Grove, Esther Kinsky (277pp, Fitzcarraldo Editions)
Esther Kinsky’s slow-moving novel is in three parts, which move between different areas of Italy, with brief recollections of Germany and England. It is a meditation on grief and loss, with the narrator remembering M, who has recently died, but also her deceased father, who used to take the family to Italy for holidays, spoke to her in Italian as a child, and later took up employment as an Italian tour guide.
The opening section finds the narrator in a small Italian village, observing the world directly around her and also in the distance. Nature, birds, villagers, all come under her quiet gaze as she allows the ordinary to become special, giving herself time to re-engage with herself and the world around her now she is alone. She frequently visits the village cemetery, fascinated by the little lights and portraits on the graves, allowing them to become as fireflies in the evening shadows.
The second section turns to childhood and her father, the narrator reliving long drives into Italy, and her father’s strange behaviour slightly apart from his family. It also picks up on her father’s obsessions with mosaics, coloured mosaics and Etruscan ruins. It is an emotionally distant recollection, tinged with both affection and confusion; it is the refusal to be mawkish or involved that gives this writing it’s descriptive and emotional power.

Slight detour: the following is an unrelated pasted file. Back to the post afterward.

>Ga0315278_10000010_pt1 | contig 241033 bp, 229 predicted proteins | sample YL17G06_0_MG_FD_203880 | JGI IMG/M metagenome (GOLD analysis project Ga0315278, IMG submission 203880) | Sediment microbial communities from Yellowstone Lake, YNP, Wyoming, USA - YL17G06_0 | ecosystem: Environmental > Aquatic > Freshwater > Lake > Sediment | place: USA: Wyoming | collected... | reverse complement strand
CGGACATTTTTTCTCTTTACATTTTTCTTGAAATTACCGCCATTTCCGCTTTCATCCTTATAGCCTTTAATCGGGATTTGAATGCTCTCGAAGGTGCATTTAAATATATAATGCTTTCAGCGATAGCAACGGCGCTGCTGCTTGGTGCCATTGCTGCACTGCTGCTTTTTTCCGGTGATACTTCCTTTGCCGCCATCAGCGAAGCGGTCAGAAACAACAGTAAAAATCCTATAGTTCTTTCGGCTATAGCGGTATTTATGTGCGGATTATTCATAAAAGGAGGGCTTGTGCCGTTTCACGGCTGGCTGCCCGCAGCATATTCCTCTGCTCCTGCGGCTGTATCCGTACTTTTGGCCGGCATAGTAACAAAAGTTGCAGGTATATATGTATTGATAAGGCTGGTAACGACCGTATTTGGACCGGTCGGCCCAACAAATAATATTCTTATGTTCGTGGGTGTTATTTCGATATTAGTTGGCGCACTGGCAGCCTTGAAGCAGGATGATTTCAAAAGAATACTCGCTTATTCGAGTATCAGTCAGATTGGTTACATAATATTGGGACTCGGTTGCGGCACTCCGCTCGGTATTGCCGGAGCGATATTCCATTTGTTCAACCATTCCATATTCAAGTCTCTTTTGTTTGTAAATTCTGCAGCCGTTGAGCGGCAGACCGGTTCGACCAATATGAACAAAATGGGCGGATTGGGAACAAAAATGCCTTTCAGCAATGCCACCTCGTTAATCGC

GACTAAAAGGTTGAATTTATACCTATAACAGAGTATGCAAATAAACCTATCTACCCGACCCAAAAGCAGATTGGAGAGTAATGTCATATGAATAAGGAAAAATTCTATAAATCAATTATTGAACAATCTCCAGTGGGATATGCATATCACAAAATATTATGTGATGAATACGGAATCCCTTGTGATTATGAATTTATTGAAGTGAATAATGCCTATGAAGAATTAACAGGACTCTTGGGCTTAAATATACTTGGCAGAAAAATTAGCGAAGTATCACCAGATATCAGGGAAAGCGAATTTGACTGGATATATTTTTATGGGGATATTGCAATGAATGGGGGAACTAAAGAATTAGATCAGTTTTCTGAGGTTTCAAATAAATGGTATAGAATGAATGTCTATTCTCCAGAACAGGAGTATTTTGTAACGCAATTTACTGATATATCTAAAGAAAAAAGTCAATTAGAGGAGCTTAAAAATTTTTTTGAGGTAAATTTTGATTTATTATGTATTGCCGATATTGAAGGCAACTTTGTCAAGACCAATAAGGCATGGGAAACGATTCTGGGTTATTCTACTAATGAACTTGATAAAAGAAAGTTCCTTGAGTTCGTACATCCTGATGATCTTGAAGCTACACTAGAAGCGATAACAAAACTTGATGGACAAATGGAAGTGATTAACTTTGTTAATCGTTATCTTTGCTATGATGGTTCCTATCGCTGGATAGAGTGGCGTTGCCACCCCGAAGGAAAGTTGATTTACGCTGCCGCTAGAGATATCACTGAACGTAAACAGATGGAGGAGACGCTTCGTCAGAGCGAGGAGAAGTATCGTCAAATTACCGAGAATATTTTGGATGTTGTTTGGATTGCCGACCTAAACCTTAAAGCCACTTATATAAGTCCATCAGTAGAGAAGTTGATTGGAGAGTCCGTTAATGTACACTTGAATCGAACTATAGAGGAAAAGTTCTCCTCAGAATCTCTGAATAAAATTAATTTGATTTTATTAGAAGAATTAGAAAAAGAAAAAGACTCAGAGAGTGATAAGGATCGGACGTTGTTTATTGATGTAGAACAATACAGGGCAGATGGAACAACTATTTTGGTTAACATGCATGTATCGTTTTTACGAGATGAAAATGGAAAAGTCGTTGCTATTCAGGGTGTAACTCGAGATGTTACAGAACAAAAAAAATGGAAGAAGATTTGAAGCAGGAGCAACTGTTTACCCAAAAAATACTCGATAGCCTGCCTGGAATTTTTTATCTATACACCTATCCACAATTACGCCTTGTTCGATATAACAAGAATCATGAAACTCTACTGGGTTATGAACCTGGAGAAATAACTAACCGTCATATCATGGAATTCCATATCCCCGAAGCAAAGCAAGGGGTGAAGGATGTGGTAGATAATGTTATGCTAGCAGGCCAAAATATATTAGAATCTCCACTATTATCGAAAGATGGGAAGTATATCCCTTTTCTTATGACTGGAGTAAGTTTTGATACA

In the final part of the book the narrator is staying out of season in a holiday cottage in the Po Valley of North Italy, a misty and cold estuary region. She goes for endless long walks, sometimes losing herself, to find flamingos and ducks, empty seaside towns, and silent fisherman who camp out in sheds on makeshift pontoons. It is an otherworldly landscape, which allows her mind the space and time to continue to wander, as she occasionally recalls estuary mist in Outer London, and the Etruscan obsessions of her father.
The book reminded me of nothing so much as an old-fashioned slide-show from my childhood, with images projected onto a wobbling screen as my grandfather pointed out details we would have missed, but which nonetheless remained out-of-focus and boring. Kinsky’s details and obsessions, however, are never boring, they accumulate into a mental state of being, an informed ‘take’ on Europe, a personal history of Italy, of loss, of the very state of being human.
Grove is one of the most wonderful books I have read for a long time. It slows time down as you turn the pages, for it cannot be read fast, and offers new facts and new insights into the human condition. It is perceptive, aware and engaging; quietly and compulsively astonishing writing.
In one passage, Kinsky’s narrator remembers her father showing her a short documentary film about the Po Estuary by Antonioni. Here is that film: